• Hi – I’ve considered myself mostly a backyard birder for the past 15 years, but I still claim to be a beginning birder when I go beyond my “backyard.” I live in Silicon Valley, aka Santa Clara Valley, Calif. My most common visitors to my backyard have been house finches, lesser goldfinches, anna’s hummingbirds, plain titmice, chestnut-backed chickadees, mourning doves, western scrub jays, American crows, dark-eyed juncos, California towhees, and house sparrows. I have had other infrequent visitors such as brown-headed cowbirds, Cooper’s or sharp-shinned hawk, band-tailed pigeons, black phoebe, bewick’s wren, mockingbird, Bullock’s orioles, robin, Audubon’s warbler, a rufous hummer (only momentarily), a black-headed grosbeak, and pine siskins. We even had a female mallard show up one day. And this year we’ve even had rock pigeons perching on the wires above our backyard, but they haven’t bothered to come into the yard. Anyway, all of these birds mentioned are what I would consider “common” for a backyard in my “corner of the world.” Thanks for giving me the opportunity to contribute.

  • Hugh

    I’ve updated the word cloud again so you can see the results. Mourning Dove is definitely dominating the image, but other species are starting to emerge from the cloud. New suggestions are reinforcing the sense that we’ve got most of the common birds already – but most comments still offer one or two new bird species, so we’re not done yet. Thanks again.

  • I’m really surprised Ruby-throated Hummingbird is as small as it is. Are my eastern birder brethren forgetting them?

  • Rita Kempf

    If this list is going to be for beginning birders, you will probably want to make it slightly biased towards the larger birds that the beginning birder will see. The Robin, Doves, Thrasher, Blue Jay and Cardinal come to mind – maybe even add a bias for Goldfinches because their colors get them noticed. Also why are the Grackles so underrepresented? If you see one Grackle, you have probably seen 10 or so. Let’s not forget the Boat-Tailed and Great-Tailed – if you’ve seen one of them, you’ve probably seen a treefull!

  • MSC

    I wanted to mention, as a beginning birder, there are whole groups of birds that I haven’t broken into yet because there are too many kinds that look almost exactly alike (sparrows, shorebirds, warblers). I only give them a stab when I get a really good, close look. I’m not sure how to help birders like me, though knowing what’s the most common would certainly help.

    The wordcloud is really cool, maybe you could have a feature where you can enter the region, habitat, and time of year and get a wordcloud of all the species that occur there, with size of word proportional to how common it is? Then a novice like me could print out the list and bring it along and have a quick reference to what what a new bird is likely to be without having to comb through all the range maps.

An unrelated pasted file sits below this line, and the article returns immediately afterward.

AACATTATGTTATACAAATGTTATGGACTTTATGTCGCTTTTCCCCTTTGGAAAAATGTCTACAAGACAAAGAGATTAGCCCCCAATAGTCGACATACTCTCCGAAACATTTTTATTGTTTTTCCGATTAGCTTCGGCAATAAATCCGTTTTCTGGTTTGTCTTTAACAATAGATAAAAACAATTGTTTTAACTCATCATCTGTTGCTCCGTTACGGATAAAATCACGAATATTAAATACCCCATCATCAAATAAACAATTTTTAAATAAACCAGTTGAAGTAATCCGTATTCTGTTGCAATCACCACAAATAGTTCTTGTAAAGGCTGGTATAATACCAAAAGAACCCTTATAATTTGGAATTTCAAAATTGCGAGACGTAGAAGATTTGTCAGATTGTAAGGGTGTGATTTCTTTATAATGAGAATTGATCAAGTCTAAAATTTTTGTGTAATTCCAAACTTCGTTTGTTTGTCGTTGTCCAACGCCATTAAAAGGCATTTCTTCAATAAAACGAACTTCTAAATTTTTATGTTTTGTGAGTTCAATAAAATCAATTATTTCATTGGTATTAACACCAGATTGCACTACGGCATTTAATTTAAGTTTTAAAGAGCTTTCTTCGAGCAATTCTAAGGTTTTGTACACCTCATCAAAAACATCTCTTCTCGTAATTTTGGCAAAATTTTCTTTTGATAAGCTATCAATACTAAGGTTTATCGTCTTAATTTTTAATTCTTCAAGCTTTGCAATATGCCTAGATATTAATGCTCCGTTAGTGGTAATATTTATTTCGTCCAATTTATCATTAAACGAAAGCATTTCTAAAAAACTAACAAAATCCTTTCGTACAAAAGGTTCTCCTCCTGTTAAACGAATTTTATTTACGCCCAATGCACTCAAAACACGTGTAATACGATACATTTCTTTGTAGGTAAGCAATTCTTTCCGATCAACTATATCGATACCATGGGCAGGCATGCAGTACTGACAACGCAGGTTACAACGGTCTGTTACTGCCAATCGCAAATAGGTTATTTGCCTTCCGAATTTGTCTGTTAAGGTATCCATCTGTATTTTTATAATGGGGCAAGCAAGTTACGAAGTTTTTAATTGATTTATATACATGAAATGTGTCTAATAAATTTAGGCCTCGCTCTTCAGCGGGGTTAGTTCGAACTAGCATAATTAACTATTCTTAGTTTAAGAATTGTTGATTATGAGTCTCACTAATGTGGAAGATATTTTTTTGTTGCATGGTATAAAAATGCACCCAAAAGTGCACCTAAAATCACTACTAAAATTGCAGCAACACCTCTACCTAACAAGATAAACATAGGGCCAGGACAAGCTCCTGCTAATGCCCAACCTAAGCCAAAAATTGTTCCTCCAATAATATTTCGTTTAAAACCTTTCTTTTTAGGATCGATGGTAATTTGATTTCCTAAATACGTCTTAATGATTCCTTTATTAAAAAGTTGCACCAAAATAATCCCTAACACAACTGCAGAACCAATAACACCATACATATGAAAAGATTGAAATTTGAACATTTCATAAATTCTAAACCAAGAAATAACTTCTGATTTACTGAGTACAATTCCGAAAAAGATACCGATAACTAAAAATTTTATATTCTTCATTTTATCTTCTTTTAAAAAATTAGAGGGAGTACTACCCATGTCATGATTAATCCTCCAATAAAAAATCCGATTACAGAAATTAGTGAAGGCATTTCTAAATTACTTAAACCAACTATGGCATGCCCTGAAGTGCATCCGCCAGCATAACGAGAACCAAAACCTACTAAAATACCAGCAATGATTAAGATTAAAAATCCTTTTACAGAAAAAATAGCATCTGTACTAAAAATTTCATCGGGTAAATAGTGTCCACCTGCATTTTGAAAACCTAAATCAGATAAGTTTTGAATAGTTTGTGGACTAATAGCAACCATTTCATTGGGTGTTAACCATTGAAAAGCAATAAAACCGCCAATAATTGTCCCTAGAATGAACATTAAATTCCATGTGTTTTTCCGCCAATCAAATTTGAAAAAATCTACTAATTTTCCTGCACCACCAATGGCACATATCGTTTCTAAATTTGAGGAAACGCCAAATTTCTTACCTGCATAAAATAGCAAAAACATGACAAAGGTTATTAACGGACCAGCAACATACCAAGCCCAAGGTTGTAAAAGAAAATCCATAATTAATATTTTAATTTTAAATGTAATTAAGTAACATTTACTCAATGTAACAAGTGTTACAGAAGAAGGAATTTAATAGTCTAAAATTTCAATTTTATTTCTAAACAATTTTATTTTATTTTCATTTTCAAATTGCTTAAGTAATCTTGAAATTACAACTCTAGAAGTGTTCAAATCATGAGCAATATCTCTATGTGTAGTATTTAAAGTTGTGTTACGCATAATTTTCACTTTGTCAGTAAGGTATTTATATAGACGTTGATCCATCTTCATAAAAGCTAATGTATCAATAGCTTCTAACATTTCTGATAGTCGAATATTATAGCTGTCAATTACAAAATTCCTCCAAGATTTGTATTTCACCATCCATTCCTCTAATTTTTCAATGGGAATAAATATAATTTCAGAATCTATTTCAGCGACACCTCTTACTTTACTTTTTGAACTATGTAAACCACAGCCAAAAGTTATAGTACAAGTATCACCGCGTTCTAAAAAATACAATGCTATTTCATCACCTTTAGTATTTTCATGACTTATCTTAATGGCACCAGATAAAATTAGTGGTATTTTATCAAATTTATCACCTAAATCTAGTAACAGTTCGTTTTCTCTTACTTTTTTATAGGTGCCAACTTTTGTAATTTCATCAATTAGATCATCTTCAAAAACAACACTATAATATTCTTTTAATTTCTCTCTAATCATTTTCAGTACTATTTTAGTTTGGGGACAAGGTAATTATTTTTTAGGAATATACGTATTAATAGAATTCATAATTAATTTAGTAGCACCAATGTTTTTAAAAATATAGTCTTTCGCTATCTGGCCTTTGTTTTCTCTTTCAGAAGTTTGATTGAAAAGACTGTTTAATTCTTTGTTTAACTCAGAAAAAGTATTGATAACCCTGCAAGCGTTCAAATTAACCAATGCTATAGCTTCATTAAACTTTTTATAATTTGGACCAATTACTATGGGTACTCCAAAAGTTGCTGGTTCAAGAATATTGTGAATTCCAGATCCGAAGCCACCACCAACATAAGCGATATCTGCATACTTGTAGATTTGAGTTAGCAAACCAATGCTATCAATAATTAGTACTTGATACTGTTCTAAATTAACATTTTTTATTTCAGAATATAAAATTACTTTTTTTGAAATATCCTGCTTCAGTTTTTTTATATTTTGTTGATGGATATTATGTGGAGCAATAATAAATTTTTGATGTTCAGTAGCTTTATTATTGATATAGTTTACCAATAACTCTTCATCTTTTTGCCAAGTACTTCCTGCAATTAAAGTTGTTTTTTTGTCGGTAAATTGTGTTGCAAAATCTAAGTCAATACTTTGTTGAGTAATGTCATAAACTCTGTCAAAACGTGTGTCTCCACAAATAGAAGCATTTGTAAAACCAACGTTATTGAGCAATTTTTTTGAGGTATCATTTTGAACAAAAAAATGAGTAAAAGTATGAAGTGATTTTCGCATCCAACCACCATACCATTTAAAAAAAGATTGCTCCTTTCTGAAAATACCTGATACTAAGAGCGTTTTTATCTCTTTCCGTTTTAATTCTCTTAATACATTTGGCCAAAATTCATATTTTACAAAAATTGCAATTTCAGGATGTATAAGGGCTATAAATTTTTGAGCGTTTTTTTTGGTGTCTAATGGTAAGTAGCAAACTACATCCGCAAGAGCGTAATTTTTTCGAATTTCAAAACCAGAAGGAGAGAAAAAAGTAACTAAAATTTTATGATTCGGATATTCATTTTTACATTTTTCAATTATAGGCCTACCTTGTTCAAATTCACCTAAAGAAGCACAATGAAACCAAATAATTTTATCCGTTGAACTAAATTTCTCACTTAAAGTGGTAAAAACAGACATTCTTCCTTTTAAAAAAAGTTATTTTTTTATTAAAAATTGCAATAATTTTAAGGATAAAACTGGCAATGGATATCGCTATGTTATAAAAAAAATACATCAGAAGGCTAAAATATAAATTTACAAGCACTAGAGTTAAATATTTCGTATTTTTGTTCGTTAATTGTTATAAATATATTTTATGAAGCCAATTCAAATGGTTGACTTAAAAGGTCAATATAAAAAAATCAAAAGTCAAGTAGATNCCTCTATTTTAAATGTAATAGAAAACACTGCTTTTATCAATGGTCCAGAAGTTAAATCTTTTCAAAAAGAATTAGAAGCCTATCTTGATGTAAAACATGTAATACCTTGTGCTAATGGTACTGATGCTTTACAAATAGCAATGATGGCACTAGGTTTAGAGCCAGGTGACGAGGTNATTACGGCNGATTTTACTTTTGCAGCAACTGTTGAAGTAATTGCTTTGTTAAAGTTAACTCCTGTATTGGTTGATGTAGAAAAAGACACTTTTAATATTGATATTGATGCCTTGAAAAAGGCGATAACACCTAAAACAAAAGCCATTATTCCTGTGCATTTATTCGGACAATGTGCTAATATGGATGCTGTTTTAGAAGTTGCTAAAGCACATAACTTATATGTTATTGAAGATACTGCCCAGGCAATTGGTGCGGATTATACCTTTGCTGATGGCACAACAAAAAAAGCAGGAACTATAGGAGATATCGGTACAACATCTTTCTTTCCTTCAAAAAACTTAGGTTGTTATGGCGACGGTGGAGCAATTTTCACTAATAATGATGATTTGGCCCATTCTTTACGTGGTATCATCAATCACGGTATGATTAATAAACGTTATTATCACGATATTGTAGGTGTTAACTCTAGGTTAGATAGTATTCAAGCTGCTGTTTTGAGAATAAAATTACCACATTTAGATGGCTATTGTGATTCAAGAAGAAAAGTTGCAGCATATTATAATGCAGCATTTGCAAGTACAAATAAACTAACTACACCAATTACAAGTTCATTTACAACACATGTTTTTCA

• Rita Kempf

    Oops! One other thing I thought of. If you are using the Citizen Science projects to tally bird counts, you are neglecting the birds that don’t perch. According to the criterion for Project Feeder Watch, the bird cannot be a fly-over. Chimney Swifts and Black Vultures fly over my house frequently in the summer. (Sometimes all day!) They are easy to forget because they don’t land. Let’s build in a bias towards these birds because they don’t come to a feeder, but they are right out in plain sight

    Auburn, Al.

  • Pete S.

    I think with all of the variables involved with birding the easiest and fairest way would be to gather the totals from citizen science projects, birdathons ect. Wow a tough one even within a specific region there are many variables, vegetation, time of year, elevation and the list goes on. What I’ll see in my yard on the Susquhenna River in the spring will be vastly different from Hawk MT. Sanctuary, 1.5 hr away in the fall. A consensus based on generalized lists, perhaps with a emphasis on beginning or intermediate birders and their needs.

  • Hugh

    Thanks to a barrage of comments in the last four days, we’ve got over 500 suggestions for our list and are starting to get decent coverage of most regions of the country. Thanks also for the more general suggestions – such as how to deal with flying vs perching birds, considering the season, focusing on confusing groups, and expanding this whole word cloud phenomenon into a way to download regional bird lists.

    Check out the newly updated word cloud to see if your favorite birds (i.e., Ruby-throated Hummingbird, grackles) have made it into bigger font yet!

  • Birds I saw a lot of in Colorado (that aren’t already in bold print in the cloud):

    Western Meadowlark

    Mountain Bluebird

    Townsend’s Solitaire

    Steller’s Jay

    Mountain Chickadee

    Eastern and Say’s Phoebe

    Eastern and Western Kingbird

    Yellow-headed Blackbird


    Belted Kingfisher

    Ring-billed and Herring Gull

    Common Raven

    American Kestrel

    Double-crested Cormorant (I’ve seen dozens sharing a tree)

    Hooded and Common Merganser